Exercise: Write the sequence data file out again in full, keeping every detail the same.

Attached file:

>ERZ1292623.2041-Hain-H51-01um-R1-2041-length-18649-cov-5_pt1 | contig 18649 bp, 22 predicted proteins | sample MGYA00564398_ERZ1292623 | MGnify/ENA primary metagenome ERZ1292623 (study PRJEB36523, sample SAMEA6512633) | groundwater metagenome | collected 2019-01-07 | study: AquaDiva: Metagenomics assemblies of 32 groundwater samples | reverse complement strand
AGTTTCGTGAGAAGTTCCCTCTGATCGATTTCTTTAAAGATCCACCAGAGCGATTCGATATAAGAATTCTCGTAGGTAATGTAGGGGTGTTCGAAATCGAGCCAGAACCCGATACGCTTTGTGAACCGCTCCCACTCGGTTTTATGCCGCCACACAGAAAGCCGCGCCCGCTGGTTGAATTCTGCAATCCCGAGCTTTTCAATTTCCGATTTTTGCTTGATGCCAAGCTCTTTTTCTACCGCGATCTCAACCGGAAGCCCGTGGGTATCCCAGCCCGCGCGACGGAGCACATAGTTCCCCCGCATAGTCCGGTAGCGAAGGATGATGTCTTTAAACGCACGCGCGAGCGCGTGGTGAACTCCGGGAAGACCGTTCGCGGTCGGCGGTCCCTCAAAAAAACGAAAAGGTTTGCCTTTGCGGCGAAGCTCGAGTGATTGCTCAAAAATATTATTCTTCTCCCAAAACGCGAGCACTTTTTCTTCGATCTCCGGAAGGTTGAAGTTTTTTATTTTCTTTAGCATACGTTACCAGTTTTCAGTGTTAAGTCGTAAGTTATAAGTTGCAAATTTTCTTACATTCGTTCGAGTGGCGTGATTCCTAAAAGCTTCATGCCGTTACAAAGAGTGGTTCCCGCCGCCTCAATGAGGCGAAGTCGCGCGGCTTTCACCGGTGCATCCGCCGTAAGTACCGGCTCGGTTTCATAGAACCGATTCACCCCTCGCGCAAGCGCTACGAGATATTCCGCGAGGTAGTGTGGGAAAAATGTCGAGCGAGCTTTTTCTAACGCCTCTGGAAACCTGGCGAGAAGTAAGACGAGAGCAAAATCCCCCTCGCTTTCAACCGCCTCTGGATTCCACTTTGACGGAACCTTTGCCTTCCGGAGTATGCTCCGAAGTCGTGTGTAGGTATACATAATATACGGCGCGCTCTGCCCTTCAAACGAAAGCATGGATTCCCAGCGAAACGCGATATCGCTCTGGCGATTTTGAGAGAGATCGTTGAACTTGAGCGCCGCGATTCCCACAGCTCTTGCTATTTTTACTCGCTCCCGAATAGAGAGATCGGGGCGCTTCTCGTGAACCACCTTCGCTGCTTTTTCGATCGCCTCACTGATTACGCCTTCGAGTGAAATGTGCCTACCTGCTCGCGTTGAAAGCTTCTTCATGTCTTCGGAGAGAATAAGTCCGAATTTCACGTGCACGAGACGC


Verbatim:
>ERZ1292623.2041-Hain-H51-01um-R1-2041-length-18649-cov-5_pt1 | contig 18649 bp, 22 predicted proteins | sample MGYA00564398_ERZ1292623 | MGnify/ENA primary metagenome ERZ1292623 (study PRJEB36523, sample SAMEA6512633) | groundwater metagenome | collected 2019-01-07 | study: AquaDiva: Metagenomics assemblies of 32 groundwater samples | reverse complement strand
AGTTTCGTGAGAAGTTCCCTCTGATCGATTTCTTTAAAGATCCACCAGAGCGATTCGATATAAGAATTCTCGTAGGTAATGTAGGGGTGTTCGAAATCGAGCCAGAACCCGATACGCTTTGTGAACCGCTCCCACTCGGTTTTATGCCGCCACACAGAAAGCCGCGCCCGCTGGTTGAATTCTGCAATCCCGAGCTTTTCAATTTCCGATTTTTGCTTGATGCCAAGCTCTTTTTCTACCGCGATCTCAACCGGAAGCCCGTGGGTATCCCAGCCCGCGCGACGGAGCACATAGTTCCCCCGCATAGTCCGGTAGCGAAGGATGATGTCTTTAAACGCACGCGCGAGCGCGTGGTGAACTCCGGGAAGACCGTTCGCGGTCGGCGGTCCCTCAAAAAAACGAAAAGGTTTGCCTTTGCGGCGAAGCTCGAGTGATTGCTCAAAAATATTATTCTTCTCCCAAAACGCGAGCACTTTTTCTTCGATCTCCGGAAGGTTGAAGTTTTTTATTTTCTTTAGCATACGTTACCAGTTTTCAGTGTTAAGTCGTAAGTTATAAGTTGCAAATTTTCTTACATTCGTTCGAGTGGCGTGATTCCTAAAAGCTTCATGCCGTTACAAAGAGTGGTTCCCGCCGCCTCAATGAGGCGAAGTCGCGCGGCTTTCACCGGTGCATCCGCCGTAAGTACCGGCTCGGTTTCATAGAACCGATTCACCCCTCGCGCAAGCGCTACGAGATATTCCGCGAGGTAGTGTGGGAAAAATGTCGAGCGAGCTTTTTCTAACGCCTCTGGAAACCTGGCGAGAAGTAAGACGAGAGCAAAATCCCCCTCGCTTTCAACCGCCTCTGGATTCCACTTTGACGGAACCTTTGCCTTCCGGAGTATGCTCCGAAGTCGTGTGTAGGTATACATAATATACGGCGCGCTCTGCCCTTCAAACGAAAGCATGGATTCCCAGCGAAACGCGATATCGCTCTGGCGATTTTGAGAGAGATCGTTGAACTTGAGCGCCGCGATTCCCACAGCTCTTGCTATTTTTACTCGCTCCCGAATAGAGAGATCGGGGCGCTTCTCGTGAACCACCTTCGCTGCTTTTTCGATCGCCTCACTGATTACGCCTTCGAGTGAAATGTGCCTACCTGCTCGCGTTGAAAGCTTCTTCATGTCTTCGGAGAGAATAAGTCCGAATTTCACGTGCACGAGACGC